Translucence/Drift Music is a double studio album by American ambient musician Harold Budd and English musician and graphic artist John Foxx, which was released in August 2003. Budd and Foxx had long been engaged by the other's work, eventually working together in 1996. These two discs are a record of those sessions.
The debut album by John Foxx And The Maths will be released by Metamatic Records on 21st March, 2011. Interplay is a collaboration between John Foxx and electronic composer and synthesizer collector, Benge (Ben Edwards). He's best known for his 2008 album, Twenty Systems which was described by Brian Eno as 'a brilliant contribution to the archaeology of electronic music.' The album will initially be available as a Deluxe Digipack limited to 1500 copies, designed by Jonathan Barnbrook whose previous work includes David Bowie's Heathen and Reality albums. Moody and atmospheric, but also full of songs that are actually more pop than avant garde, Interplay pulls various strands of electronic music together from early 80s electro to 70s Krautrock, even flashes of Cabaret Voltaire and Foxx s first band, Ultravox!
The popular and critically admired Chandos recordings of John Field’s expressive cycle of Piano Concertos are brought together for the first time as a limited edition 4-CD set and released at the price of only 2 CDs. A major forerunner of the Romantic school of pianism that culminated in Chopin, Dublin-born pianist and composer John Field had scarcely received his due until Chandos released the performances of the Piano Concertos by fellow countryman, Miceal O’Rourke.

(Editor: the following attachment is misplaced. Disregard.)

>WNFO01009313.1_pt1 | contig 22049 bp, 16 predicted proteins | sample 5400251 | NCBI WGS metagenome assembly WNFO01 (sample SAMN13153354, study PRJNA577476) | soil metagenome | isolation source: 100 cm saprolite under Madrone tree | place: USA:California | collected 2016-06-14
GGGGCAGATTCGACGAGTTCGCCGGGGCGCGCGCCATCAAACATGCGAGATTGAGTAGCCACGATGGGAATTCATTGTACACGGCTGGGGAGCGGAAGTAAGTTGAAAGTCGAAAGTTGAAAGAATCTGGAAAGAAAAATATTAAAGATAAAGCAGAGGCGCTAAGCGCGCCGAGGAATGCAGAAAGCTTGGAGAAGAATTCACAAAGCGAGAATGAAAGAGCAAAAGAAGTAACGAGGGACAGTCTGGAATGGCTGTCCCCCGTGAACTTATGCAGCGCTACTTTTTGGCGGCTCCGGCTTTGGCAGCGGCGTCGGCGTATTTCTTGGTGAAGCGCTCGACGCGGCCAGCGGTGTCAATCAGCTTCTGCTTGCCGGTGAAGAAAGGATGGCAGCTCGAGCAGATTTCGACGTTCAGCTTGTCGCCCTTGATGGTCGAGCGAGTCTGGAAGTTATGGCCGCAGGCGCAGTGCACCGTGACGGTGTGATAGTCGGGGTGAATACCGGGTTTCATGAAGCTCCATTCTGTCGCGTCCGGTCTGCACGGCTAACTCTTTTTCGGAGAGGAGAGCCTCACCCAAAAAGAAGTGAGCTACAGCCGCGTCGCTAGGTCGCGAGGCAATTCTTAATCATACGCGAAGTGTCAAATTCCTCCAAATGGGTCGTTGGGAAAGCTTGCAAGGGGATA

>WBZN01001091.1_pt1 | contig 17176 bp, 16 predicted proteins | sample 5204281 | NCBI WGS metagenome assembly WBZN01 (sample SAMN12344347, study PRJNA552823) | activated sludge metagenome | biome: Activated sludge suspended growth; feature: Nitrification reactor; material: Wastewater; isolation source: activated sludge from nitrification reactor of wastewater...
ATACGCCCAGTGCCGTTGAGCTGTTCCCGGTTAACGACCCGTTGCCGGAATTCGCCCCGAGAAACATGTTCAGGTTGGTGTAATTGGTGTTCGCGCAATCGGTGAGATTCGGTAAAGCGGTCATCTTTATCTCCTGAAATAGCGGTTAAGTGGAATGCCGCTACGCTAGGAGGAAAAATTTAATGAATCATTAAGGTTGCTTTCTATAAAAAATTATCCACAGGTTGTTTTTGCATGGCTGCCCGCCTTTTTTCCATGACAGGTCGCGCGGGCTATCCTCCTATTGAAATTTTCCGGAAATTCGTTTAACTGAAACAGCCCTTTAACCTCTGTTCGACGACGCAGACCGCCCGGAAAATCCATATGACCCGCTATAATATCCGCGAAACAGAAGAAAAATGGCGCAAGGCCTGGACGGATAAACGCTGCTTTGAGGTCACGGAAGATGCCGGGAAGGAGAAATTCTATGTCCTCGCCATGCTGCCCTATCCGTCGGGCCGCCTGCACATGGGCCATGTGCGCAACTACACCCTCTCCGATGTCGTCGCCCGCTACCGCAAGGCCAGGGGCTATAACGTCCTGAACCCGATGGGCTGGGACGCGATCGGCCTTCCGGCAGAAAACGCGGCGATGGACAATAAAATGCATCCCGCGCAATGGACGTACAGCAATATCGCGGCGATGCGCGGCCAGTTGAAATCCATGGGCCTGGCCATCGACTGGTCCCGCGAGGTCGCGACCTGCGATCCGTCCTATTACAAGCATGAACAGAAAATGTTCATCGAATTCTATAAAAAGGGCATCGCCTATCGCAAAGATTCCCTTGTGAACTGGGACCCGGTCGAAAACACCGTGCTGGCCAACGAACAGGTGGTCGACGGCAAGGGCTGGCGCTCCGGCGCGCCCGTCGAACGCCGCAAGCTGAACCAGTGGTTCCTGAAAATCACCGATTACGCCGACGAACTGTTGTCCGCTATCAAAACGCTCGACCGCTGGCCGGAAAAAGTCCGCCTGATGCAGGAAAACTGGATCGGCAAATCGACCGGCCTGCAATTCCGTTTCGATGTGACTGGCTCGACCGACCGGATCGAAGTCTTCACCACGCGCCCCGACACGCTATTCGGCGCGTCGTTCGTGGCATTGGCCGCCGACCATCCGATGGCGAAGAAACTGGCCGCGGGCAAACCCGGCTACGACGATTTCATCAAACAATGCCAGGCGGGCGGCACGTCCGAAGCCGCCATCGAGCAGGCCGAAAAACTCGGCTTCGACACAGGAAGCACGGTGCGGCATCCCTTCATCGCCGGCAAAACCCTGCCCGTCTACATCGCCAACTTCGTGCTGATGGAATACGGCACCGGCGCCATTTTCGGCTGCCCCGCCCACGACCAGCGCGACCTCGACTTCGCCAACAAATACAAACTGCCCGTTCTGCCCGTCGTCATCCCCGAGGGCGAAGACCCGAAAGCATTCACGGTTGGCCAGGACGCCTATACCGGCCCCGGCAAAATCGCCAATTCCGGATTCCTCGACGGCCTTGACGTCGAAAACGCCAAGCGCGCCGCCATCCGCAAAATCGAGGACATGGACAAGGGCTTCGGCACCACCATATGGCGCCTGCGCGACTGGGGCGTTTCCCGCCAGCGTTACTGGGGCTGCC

This two-fer from the Australian Raven label is a part of a series of Delbert McClinton reissues. All of them come with new liner notes, session photos, and bonus tracks. These two albums, from 1980 and 1981, respectively, represent a renaissance for McClinton of sorts. While he never had a fallow period creatively, The Jealous Kind allowed him a renewed commercial viability even if it was short-lived. Both records were issued by the Muscle Shoals Sound imprint of Capitol Records and were produced by Barry Beckett with the Muscle Shoals rhythm section and horns. While the first disc is centered around diversity in its song choices – by everyone from Larry Henley to Bobby Charles to Van Morrison to Al Green to Jerry Williams – and took radical approaches to reinterpreting the material through soul, blues, funk, rock, and country, the latter chose hard-driving Southern-fried funk and R&B and a relatively close-to-the-vest approach in terms of material – most notably covers of "In the Midnight Hour" and Naomi Neville's "Lipstick Traces (On a Cigarette)".